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What are the main types of cemeteries, and how do they differ?

Cemeteries are usually divided into two categories: traditional cemeteries and memorial parks. Typically, a traditional cemetery has both upright and flat monuments, usually made of stone.  Memorial parks are a newer type of cemetery in which monuments are placed level with the ground so that they blend in with the landscape. They often feature expansive lawns with a variety of trees and gardens.

There are a lot of differences in cemeteries. Some will have dedicated sections for particular communities such as Polish, Filipino, Orthodox, Buddhist or Muslim. Many offer private and/or community mausoleums and cremation niches which are all used for above ground interment.

An emerging trend in burials is the green, or natural, burial. This type of burial is being adopted as a method for protecting and restoring the natural environment.  With a green burial, the body is returned to nature in a biodegradable casket or shroud. 

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Are special cremation containers and caskets available?

Yes, Simplicity Funerals offers a wide variety of special cremation containers, including caskets, to meet each family's needs.

A cremation casket is specially constructed from materials that are environmentally friendly. It appears very similar to a burial casket and may be used for a viewing and/or a funeral ceremony or gathering.
As with all cremations, a special container or casket is cremated along with the deceased.

Simplicity Funerals can advise you on your choices.

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Do cemeteries require burial vaults and/or grave boxes?

If you choose to have an earth burial, most but not all cemeteries require you to purchase a burial vault or a grave box (also called an outer burial container).  In most areas of Australia, state or local law does not require an outer burial container be purchased to surround the casket in a grave. 
However, many cemeteries require one be purchased so that the ground will not sink.

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What happens in the case of an autopsy?

It can be devastating to learn your deceased loved one will be required to have an autopsy performed. However, it is a legal requirement that the coroner makes all efforts to establish the actual cause of death.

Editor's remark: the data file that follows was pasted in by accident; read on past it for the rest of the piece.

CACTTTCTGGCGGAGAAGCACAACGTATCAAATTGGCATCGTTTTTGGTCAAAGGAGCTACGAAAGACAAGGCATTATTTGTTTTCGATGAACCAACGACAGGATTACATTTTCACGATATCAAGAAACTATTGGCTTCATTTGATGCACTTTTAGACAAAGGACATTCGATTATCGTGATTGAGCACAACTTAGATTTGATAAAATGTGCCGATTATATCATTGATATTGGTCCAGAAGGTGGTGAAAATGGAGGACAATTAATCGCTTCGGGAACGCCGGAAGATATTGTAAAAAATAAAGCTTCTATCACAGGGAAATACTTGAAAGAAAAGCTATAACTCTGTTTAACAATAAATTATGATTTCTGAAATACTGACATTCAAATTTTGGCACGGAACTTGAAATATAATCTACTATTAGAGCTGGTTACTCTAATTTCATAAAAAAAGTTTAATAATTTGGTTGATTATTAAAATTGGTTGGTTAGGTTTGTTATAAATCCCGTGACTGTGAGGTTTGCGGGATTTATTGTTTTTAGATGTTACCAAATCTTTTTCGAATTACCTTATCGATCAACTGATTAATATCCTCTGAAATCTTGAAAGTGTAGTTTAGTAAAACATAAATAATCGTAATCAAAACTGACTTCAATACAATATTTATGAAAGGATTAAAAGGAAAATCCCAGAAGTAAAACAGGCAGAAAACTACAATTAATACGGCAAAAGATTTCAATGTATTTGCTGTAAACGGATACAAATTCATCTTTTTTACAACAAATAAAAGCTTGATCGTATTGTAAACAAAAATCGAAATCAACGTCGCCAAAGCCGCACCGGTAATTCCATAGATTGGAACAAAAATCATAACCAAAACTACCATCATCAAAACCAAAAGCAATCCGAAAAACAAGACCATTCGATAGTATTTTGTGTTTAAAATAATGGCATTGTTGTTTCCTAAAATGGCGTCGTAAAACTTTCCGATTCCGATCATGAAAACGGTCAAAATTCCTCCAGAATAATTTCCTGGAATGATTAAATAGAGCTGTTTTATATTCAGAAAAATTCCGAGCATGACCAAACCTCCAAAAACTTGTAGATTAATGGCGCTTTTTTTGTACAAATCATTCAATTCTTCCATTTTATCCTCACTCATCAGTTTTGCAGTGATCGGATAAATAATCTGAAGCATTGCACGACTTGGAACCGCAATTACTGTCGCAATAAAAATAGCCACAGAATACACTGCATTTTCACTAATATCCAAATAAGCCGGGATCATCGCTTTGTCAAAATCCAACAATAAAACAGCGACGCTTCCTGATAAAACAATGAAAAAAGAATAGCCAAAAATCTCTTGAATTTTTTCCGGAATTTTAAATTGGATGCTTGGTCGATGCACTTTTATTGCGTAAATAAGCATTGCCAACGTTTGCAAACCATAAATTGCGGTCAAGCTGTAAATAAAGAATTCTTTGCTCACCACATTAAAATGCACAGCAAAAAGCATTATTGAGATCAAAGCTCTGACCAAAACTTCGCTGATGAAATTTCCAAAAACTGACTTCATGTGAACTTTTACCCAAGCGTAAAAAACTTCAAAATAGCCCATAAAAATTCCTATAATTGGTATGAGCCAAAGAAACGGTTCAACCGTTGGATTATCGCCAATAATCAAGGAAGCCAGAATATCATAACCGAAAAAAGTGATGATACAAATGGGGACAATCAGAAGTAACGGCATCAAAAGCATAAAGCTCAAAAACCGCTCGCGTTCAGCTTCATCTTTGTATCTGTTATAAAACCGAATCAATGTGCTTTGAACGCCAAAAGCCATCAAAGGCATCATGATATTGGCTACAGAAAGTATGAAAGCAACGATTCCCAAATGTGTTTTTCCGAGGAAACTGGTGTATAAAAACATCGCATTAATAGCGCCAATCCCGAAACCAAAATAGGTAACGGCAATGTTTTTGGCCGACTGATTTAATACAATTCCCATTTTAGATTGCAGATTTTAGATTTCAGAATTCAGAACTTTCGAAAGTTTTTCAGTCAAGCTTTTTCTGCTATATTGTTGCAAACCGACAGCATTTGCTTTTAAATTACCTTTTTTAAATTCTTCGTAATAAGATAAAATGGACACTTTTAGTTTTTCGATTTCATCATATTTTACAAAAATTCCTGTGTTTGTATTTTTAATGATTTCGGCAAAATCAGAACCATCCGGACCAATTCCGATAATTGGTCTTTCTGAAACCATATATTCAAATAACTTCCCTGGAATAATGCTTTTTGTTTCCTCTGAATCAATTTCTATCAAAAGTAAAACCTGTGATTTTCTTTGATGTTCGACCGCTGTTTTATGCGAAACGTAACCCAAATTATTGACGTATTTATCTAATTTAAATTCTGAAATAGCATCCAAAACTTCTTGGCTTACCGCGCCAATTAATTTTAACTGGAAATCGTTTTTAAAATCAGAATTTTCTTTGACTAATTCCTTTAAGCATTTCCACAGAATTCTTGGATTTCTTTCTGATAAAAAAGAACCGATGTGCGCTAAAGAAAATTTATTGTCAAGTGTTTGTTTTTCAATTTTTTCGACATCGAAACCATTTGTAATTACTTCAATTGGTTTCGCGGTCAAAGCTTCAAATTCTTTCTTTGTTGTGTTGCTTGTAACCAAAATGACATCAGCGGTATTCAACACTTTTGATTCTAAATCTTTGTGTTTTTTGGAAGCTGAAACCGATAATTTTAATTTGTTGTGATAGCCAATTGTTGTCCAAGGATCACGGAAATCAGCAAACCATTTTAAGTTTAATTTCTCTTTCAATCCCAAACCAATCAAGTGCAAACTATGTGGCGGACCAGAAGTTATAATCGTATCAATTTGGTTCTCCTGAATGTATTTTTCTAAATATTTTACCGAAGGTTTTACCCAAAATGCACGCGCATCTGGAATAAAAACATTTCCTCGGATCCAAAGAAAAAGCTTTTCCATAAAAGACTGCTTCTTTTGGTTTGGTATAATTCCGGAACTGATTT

For medical reasons you may also be asked permission for the hospital to perform an autopsy.  In this case the choice is yours.  It is strongly suggested that before any decision is made the subject is discussed fully with your doctor and other family members. 

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What are the symptoms of grief?

• A lack of energy and general fatigue
• Headaches and upset stomach
• Excessive sleeping or the drive to overwork or be excessively active
• Memory lapses, distraction, and preoccupation
• Irritability
• Depression or feelings of euphoria
• Extreme anger or a deep resignation to the situation
• Feelings of being closer to their faith or feelings of anger and outrage at their faith.

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How do I cope with grief?

Grief is not well understood by our society and it is not easy for people to deal with. The main way to manage grief is to let these feelings come and to give yourself time to change to your new circumstances.

You will change. Your routine will change. Your moods will change. In some ways life will never be the same, but at the same time you'll find strength, peace and hope you might not know you had inside you.

Everyone deals with grief differently. Even members of the same family will show grief in different ways, and can recover from grief at different times. Understanding that grief is a personal experience can help you to understand your own actions and emotions and those of others.

Common reactions to grief are:

• Crying (I can’t cry or will I ever stop crying) 
• Anger (It’s not fair) 
• Relief (I’m glad the suffering is over) 
• Shock (I can’t take it in) 
• Numbness (My body seems to be on ‘auto pilot’) 
• Guilt (If only I could turn the clock back) 
• Frustration (Why don’t people understand me) 
• Panic (How will I cope) 
• Depression (I don’t care anymore) 
• Fear (What if I can’t cope) 
• Low Energy (I’m too tired) 
• Confusion (I can’t think straight) 
• Rejection (How could they do this to me) 
• Emptiness (I feel like something is always missing).

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Is it normal to feel so confused?

Yes. Experiencing a loss affects almost all parts of your body and mind, so you may experience confusion, disorganisation, fear, guilt, relief or explosive emotions.

Sometimes these emotions can follow each other within a short period of time, or they may occur all at once. As strange as it may seem, these are normal and healthy reactions. Allow yourself to learn from these emotions, like finding out what triggers them. It is also helpful to find someone who understands your feelings and will allow you to talk about them.